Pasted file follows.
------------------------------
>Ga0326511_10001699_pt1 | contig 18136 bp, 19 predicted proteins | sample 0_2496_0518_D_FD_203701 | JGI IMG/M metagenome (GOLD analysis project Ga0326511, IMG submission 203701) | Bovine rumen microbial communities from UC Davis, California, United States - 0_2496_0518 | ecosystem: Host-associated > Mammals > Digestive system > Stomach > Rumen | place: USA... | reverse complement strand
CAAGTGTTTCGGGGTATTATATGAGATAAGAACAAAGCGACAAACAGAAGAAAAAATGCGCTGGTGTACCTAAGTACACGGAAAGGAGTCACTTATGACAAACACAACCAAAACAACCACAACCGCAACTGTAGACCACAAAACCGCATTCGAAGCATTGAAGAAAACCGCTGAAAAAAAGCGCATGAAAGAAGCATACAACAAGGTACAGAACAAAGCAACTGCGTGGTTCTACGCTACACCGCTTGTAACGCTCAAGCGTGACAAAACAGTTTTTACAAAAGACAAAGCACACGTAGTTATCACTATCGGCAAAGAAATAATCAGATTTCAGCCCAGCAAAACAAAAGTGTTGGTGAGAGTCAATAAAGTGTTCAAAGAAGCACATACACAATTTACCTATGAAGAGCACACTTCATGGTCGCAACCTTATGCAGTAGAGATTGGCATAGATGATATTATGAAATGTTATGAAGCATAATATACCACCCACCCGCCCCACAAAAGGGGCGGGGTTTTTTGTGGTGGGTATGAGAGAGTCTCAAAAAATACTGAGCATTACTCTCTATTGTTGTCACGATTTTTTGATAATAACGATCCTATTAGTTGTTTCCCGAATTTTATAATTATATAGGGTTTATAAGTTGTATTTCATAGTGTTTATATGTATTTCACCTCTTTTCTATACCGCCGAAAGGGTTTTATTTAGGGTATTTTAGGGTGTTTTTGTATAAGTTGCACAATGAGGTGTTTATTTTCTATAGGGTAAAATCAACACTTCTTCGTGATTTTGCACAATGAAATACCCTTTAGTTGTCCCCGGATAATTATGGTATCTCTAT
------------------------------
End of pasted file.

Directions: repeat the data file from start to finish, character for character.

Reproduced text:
>Ga0326511_10001699_pt1 | contig 18136 bp, 19 predicted proteins | sample 0_2496_0518_D_FD_203701 | JGI IMG/M metagenome (GOLD analysis project Ga0326511, IMG submission 203701) | Bovine rumen microbial communities from UC Davis, California, United States - 0_2496_0518 | ecosystem: Host-associated > Mammals > Digestive system > Stomach > Rumen | place: USA... | reverse complement strand
CAAGTGTTTCGGGGTATTATATGAGATAAGAACAAAGCGACAAACAGAAGAAAAAATGCGCTGGTGTACCTAAGTACACGGAAAGGAGTCACTTATGACAAACACAACCAAAACAACCACAACCGCAACTGTAGACCACAAAACCGCATTCGAAGCATTGAAGAAAACCGCTGAAAAAAAGCGCATGAAAGAAGCATACAACAAGGTACAGAACAAAGCAACTGCGTGGTTCTACGCTACACCGCTTGTAACGCTCAAGCGTGACAAAACAGTTTTTACAAAAGACAAAGCACACGTAGTTATCACTATCGGCAAAGAAATAATCAGATTTCAGCCCAGCAAAACAAAAGTGTTGGTGAGAGTCAATAAAGTGTTCAAAGAAGCACATACACAATTTACCTATGAAGAGCACACTTCATGGTCGCAACCTTATGCAGTAGAGATTGGCATAGATGATATTATGAAATGTTATGAAGCATAATATACCACCCACCCGCCCCACAAAAGGGGCGGGGTTTTTTGTGGTGGGTATGAGAGAGTCTCAAAAAATACTGAGCATTACTCTCTATTGTTGTCACGATTTTTTGATAATAACGATCCTATTAGTTGTTTCCCGAATTTTATAATTATATAGGGTTTATAAGTTGTATTTCATAGTGTTTATATGTATTTCACCTCTTTTCTATACCGCCGAAAGGGTTTTATTTAGGGTATTTTAGGGTGTTTTTGTATAAGTTGCACAATGAGGTGTTTATTTTCTATAGGGTAAAATCAACACTTCTTCGTGATTTTGCACAATGAAATACCCTTTAGTTGTCCCCGGATAATTATGGTATCTCTAT